• They often come across to me as being, quite simply, for the convenience of management to more easily be able to pretend to manage.

        Real, quality, effective management means actually getting to know the work and the workers themselves. It is a lot more work from the perspective of time and ability required but it produces better work and happier people (the two often, of course, very closely linked!).

        Personal goals are far more effective. Why they are not encouraged more thoroughly at work I do not know. More effort again I suspect!

  2. Appraisals are just a way of rewarding your friends and punishing people you don’t like in a country that has employment protection for employees. They are also pretty useful if you just need to sack a whole bunch of people because trading’s turned south

    YABU as they like to say on Mumsnet….

    Lots of firms operate stacked ranking where 20% or so of any group of employees have to be ranked poor and a lot of firms dictate that some/all of that bottom percentage must be got rid of each year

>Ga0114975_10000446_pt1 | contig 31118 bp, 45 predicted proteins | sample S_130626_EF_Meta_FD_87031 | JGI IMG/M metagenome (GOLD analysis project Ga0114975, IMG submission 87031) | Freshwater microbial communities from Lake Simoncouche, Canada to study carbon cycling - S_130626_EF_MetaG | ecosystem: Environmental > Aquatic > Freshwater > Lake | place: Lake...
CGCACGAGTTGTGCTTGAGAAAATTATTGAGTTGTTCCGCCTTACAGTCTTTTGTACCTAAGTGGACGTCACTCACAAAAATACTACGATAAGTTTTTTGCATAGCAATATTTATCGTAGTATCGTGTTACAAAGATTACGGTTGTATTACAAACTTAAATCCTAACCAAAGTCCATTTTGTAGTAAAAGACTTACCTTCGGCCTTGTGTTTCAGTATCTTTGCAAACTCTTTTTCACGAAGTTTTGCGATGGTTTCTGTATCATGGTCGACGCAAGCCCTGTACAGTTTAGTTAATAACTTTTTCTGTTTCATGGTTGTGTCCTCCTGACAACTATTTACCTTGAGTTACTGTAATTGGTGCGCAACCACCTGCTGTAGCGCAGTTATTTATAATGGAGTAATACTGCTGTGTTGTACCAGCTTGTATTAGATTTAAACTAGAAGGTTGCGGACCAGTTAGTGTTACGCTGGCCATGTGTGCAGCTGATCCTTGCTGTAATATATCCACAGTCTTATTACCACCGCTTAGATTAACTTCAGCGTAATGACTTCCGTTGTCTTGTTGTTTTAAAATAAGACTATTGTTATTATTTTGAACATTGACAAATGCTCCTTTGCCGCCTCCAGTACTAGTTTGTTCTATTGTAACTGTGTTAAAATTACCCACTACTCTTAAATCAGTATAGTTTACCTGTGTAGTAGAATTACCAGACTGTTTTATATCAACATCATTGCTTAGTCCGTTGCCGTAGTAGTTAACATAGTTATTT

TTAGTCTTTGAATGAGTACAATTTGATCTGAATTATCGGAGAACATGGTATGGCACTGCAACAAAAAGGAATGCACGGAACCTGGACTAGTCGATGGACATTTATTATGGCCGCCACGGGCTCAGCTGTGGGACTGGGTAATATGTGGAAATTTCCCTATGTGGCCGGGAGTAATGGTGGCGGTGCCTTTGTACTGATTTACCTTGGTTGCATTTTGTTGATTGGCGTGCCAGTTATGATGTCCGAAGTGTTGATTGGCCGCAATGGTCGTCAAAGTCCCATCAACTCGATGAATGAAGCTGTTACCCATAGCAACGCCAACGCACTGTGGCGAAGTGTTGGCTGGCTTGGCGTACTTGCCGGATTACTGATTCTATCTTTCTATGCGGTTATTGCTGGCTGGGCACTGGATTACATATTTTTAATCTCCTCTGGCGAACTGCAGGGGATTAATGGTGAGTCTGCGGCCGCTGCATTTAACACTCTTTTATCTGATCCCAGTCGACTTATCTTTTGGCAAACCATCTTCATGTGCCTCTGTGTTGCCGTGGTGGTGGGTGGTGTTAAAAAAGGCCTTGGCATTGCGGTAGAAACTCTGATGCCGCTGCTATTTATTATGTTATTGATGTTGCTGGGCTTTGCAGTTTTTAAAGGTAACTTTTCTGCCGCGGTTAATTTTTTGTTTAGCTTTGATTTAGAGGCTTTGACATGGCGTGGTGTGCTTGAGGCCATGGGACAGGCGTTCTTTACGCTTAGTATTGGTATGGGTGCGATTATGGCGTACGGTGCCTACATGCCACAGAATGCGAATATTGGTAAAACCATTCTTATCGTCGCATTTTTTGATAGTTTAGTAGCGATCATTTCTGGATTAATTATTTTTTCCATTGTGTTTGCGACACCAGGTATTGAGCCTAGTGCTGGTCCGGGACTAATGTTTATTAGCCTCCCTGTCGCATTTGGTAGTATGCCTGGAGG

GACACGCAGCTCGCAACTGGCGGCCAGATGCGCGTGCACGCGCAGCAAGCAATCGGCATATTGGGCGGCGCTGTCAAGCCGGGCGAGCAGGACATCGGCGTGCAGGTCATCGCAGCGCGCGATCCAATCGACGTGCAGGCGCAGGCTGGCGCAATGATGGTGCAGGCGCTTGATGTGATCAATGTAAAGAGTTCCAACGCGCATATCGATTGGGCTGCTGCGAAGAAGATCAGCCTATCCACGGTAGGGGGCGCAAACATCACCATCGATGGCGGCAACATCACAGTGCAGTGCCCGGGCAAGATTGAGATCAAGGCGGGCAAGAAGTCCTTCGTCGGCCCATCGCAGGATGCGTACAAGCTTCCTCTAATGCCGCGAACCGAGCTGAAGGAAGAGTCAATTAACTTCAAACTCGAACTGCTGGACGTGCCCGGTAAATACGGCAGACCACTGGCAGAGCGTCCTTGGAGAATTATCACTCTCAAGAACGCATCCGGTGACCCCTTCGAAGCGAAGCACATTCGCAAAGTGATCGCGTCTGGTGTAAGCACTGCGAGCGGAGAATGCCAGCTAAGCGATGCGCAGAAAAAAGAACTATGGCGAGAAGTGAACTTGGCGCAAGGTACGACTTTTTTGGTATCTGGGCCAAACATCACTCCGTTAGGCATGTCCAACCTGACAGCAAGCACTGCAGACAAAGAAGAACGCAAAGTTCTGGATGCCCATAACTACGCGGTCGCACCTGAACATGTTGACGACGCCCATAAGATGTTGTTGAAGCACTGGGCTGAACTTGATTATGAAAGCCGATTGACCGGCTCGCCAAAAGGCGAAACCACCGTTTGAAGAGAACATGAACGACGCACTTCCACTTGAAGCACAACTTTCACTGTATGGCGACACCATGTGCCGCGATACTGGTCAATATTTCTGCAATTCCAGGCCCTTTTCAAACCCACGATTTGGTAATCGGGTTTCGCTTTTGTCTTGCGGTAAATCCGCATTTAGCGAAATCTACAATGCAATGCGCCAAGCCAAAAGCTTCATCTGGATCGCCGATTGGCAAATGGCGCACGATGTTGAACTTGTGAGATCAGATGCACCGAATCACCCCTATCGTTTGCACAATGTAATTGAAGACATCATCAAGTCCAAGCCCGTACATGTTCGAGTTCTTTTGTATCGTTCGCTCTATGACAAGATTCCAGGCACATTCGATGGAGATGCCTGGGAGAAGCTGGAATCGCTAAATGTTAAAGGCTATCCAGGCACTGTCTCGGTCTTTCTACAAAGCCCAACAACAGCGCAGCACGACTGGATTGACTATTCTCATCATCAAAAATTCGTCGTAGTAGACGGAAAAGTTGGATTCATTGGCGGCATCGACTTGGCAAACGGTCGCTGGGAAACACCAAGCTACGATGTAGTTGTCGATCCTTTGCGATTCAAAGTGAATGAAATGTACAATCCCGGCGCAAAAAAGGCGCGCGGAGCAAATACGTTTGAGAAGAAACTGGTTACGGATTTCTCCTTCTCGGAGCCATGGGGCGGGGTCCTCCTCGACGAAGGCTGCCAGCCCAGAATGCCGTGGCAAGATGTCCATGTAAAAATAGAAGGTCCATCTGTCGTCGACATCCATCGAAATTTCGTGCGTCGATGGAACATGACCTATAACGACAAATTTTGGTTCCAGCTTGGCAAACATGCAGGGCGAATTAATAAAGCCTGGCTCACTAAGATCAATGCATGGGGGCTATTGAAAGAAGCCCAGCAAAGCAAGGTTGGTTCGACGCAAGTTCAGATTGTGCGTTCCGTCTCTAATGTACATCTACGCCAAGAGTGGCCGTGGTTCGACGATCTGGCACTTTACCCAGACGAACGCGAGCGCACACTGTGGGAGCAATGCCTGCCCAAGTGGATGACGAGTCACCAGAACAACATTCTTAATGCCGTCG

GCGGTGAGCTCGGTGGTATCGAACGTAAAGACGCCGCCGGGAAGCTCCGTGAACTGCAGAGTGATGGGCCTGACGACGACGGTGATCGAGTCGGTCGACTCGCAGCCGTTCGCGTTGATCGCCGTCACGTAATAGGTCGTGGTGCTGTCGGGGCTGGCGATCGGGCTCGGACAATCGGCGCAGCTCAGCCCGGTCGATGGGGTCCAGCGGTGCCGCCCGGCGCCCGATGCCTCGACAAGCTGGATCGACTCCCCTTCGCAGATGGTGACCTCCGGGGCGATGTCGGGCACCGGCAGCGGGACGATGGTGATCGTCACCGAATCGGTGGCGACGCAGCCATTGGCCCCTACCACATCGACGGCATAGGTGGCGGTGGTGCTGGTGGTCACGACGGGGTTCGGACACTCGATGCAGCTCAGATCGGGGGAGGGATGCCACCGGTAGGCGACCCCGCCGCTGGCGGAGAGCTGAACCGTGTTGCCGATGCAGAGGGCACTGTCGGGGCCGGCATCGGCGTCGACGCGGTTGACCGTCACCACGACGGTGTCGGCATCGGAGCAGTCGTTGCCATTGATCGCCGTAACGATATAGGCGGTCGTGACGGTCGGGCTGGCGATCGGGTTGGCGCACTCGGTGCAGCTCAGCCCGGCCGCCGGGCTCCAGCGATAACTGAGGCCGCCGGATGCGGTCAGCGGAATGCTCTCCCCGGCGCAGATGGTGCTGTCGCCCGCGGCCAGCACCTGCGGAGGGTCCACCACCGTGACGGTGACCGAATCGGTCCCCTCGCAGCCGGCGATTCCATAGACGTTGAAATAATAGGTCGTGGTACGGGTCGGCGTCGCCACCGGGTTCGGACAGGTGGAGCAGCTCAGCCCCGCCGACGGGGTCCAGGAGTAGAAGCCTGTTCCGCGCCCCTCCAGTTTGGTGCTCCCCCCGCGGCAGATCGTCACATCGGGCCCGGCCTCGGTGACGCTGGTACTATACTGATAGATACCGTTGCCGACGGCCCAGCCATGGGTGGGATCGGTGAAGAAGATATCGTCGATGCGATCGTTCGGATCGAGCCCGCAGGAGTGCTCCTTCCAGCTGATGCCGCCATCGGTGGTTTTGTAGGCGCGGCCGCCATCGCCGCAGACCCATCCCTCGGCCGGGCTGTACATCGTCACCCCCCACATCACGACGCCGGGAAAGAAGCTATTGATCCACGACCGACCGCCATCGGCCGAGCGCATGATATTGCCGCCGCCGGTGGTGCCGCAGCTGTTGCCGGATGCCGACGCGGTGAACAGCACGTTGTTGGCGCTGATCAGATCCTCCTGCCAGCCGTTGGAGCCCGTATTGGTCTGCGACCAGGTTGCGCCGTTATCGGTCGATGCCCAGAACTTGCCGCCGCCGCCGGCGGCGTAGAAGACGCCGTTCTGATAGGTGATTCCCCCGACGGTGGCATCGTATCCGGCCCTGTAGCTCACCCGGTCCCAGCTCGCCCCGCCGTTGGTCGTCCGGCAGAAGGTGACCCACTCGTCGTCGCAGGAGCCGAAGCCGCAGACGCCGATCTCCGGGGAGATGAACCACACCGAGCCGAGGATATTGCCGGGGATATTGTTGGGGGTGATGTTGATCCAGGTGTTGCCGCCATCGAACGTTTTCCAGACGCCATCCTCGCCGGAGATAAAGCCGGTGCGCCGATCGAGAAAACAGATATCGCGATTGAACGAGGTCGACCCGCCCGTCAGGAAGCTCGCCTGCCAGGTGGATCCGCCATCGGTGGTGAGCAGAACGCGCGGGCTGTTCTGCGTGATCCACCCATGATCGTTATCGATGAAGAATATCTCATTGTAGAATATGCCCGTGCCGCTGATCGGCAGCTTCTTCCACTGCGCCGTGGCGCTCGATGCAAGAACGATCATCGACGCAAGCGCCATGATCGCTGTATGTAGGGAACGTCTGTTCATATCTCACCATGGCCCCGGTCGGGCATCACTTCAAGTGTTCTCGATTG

Maybe if you worked for one of those latter firms you might have a legitimate whine

    I have my own business and I would quite happily sit through a few hours of management bull than not get hired again…..which is what happens when your face doesn’t fit with the current line-up at the company you are doing work for

    You should feel lucky that someone is willing to offer you a fairly large regular paycheck, a car and a pension contribution….95% of people working on the planet don’t get that

    If you really don’t like your situation change it

    • Considering I’m not (and will never be) a mother and so mumsnet user, I had to google ‘YABU’ ;)
      I don’t see what’s unreasonable about being annoyed at having my performance measured by irrelevant scorings. Yes; I am thankful to have a job but then equally I’ve worked hard to get to this point. To say that I effectively shouldn’t be talking about these things purely because I ought to be so grateful for employment is a slippery path indeed.

    • This blog suggests a wholehearted embracing of change. Your situation seems rather like that of a prostitute. Sit, or adopt some other position, through the pain to accept the reward.
      If it were easy to escape the bull one would surely do so but bull is as ever the fashion. Appraisals will go the way of mission statements and the pointlessness of the next great idea will be the same as the previous ones and the whole sorry process will be perpetuated by people who are willing to sit through management bull.
      “The thing that hath been, it is that which shall be; and that which is done is that which shall be done: and there is no new thing under the sun.” , as they say in Ecclesiastes 1:9.